Egypt's President Abdel-Fattah El-Sisi during Monday's meeting (photo courtesy of the Egyptian presidency)
Egyptian President Abdel-Fattah El-Sisi has ordered delaying the enforcement of the recent controversial amendments to the real estate law for a period of no less than two years, a presidential statement said on Monday, five days before the law was set to come into force.
El-Sisi held a meeting earlier today with Prime Minister Mostafa Madbouly and Justice Minister Omar Marawan, where he entrusted the government with putting forward a new bill to push the enforcement of the newly amended law back for a minimum period of two years.
The new amendments oblige citizens to register their properties at the Real Estate Registration and Notarisation Authority (RERN); otherwise, any future related transactions would not be recognised by official entities, and neither would requests for the installation of water, gas, or electricity services be obliged.
The law, approved by the House last August, is in line with state efforts to inventory real estate properties countrywide and allocate a national ID for each housing unit to prevent any building violations, maximise the value of these properties, and ensure the state’s rights.
Registering properties with the RERN seldom happens nationwide owing to the registration requirements and fees that are deemed by many to be too complicated and expensive.
Property owners already pay a fee of 2.5 percent on property value, known as the Real Estate Disposal Tax, a provision which has been in place since 1939.
Under the Real Estate Registration Law, citizens are required to pay a number of fees, aside from the Real Estate Disposal Tax, in order to register properties with the state. These include registration fees, which are determined based on the property size, and bar syndicate fees, which are up to 1 percent of the property’s value.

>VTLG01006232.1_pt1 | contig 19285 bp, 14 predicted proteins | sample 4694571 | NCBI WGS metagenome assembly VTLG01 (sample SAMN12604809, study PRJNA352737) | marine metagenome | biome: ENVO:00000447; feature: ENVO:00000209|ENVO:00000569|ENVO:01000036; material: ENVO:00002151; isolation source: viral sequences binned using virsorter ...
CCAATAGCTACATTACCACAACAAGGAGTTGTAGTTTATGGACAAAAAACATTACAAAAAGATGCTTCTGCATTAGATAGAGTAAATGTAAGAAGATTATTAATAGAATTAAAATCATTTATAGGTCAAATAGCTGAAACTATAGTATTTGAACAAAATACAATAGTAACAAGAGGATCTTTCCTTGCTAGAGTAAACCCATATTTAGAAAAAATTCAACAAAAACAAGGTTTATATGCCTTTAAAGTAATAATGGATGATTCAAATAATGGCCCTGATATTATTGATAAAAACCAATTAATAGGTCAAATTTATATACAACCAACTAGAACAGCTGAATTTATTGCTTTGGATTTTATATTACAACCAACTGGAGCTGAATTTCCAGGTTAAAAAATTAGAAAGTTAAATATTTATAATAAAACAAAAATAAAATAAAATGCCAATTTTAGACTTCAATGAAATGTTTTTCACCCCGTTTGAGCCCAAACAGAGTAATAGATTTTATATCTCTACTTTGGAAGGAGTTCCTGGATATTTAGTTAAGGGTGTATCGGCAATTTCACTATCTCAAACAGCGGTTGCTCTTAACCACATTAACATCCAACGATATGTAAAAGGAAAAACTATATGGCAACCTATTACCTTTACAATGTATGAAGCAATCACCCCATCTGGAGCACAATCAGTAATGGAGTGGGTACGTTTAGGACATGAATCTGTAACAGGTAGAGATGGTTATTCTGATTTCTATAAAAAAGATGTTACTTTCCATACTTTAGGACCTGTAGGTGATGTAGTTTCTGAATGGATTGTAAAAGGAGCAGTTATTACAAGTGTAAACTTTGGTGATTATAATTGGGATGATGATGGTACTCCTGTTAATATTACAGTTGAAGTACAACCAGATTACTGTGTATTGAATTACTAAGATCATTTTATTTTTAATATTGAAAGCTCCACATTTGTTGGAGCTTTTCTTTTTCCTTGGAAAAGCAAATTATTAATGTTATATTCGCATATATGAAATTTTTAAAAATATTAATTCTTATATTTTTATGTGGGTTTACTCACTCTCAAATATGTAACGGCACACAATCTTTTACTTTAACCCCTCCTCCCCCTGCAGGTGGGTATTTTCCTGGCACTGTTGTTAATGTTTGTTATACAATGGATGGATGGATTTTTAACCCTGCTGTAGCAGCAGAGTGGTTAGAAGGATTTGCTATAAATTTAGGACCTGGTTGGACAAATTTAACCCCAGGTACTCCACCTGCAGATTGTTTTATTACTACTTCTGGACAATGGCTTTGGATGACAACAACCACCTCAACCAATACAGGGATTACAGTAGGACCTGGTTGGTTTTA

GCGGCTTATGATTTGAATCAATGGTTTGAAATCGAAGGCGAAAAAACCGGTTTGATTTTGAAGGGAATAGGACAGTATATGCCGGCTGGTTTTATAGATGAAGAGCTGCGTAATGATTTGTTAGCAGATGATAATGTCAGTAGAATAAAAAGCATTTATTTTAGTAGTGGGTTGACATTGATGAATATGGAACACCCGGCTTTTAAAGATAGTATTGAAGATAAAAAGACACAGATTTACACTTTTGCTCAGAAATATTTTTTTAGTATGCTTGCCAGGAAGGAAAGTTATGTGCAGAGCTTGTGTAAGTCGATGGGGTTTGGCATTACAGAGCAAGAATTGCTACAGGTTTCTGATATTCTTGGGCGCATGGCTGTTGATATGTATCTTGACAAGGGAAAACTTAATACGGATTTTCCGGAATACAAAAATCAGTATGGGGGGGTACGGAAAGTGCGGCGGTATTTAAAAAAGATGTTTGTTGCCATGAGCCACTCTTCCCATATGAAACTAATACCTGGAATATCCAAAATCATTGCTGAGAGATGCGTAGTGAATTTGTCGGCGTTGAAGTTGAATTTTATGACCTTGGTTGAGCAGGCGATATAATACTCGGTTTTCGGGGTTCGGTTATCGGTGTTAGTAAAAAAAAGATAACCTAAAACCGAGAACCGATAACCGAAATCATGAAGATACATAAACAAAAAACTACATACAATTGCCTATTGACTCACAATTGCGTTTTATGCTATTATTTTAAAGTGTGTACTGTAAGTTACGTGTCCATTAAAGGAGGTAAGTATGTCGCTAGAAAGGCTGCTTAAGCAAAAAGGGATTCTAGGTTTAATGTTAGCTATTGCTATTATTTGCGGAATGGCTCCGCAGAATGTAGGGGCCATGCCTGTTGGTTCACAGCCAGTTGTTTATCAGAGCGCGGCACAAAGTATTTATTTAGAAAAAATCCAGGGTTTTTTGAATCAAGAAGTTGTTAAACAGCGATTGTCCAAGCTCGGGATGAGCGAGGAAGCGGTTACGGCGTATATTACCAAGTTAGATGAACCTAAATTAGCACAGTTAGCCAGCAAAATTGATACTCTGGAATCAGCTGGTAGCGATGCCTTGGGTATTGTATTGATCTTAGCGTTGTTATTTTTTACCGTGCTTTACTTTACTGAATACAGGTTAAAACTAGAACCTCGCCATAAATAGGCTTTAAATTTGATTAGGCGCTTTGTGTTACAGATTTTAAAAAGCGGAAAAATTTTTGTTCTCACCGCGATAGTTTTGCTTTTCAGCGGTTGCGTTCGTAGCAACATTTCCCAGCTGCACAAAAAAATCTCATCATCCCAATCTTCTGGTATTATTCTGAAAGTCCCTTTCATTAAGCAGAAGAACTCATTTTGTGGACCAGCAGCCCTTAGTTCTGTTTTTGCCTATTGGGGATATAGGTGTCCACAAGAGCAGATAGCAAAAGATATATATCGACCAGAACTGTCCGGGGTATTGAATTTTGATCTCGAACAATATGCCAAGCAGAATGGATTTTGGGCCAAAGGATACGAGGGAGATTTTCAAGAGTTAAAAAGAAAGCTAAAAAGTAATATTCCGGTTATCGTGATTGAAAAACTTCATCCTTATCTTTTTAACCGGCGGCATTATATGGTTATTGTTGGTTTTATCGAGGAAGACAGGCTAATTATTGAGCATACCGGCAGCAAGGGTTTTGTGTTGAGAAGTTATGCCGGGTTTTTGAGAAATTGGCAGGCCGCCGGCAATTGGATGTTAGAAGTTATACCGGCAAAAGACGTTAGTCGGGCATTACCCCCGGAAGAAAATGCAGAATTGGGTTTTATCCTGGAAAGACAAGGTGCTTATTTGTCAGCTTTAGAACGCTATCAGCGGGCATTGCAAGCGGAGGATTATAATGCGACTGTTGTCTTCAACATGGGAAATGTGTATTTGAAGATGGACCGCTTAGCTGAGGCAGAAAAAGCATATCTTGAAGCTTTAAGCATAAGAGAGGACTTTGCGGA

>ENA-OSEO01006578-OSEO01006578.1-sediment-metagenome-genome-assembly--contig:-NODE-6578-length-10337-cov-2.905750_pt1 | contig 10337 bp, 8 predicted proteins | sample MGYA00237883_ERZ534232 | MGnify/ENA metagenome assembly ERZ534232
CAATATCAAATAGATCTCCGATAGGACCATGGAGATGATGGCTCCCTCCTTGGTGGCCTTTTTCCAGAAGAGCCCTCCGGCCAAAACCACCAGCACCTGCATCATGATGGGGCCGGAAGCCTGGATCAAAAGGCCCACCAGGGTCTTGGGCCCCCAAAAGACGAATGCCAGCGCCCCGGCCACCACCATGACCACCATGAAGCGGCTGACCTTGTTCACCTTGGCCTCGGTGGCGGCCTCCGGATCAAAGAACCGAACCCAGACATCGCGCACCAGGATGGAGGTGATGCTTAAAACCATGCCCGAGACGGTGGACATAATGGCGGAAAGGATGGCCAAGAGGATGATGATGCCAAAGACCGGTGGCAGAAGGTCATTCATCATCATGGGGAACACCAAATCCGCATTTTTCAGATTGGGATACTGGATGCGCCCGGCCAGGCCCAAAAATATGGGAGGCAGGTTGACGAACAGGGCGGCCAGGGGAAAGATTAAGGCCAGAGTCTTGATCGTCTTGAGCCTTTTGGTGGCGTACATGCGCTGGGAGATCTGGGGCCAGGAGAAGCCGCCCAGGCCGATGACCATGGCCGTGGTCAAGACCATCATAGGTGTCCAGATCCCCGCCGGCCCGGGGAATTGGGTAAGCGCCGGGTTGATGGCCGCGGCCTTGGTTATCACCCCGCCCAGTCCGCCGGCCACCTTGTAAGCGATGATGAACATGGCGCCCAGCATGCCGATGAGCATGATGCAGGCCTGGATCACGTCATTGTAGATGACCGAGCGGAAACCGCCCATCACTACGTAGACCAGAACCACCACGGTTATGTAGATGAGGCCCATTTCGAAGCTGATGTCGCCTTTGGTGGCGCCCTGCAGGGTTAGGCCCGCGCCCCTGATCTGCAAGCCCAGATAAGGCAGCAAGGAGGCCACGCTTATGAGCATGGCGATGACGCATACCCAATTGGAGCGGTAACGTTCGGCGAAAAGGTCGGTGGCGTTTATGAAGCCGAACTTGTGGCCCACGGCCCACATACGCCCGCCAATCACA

The new real estate registration law, known officially as Law 186/2020, has stirred controversy over the past several days as the initially scheduled date of enforcement approached.
El-Sisi’s directives aim to "provide the opportunity to hold a community dialogue" about the recent changes to the law, the statement added.
President El-Sisi suggested during Monday’s meeting collecting a reduced flat fee when properties are registered during the transitory period, based on the property's size and the ownership type, instead of the current tax imposed on real estate transactions.
Prior to El-Sisi's intervention, there were governmental and parliamentary attempts in the works to dispel the controversy, with a bill submitted on Sunday by the cabinet to delay the enforcement of the new law till the end of 2021. The Legislative Committee at the House agreed earlier today in principle to amend the law in accordance with the government's bill.
During Monday's meeting, the justice minister reviewed government efforts to develop and inventory real estate across the country by regulating the issuance of construction permits, removing encroachments on state property, and allowing reconciliation in this respect, in addition to providing housing units for residents of slums areas.
Minister Marawan also said that the government aims to secure citizens' property and maximise their benefits, as well as control the real estate market and put an end to encroachments and slums.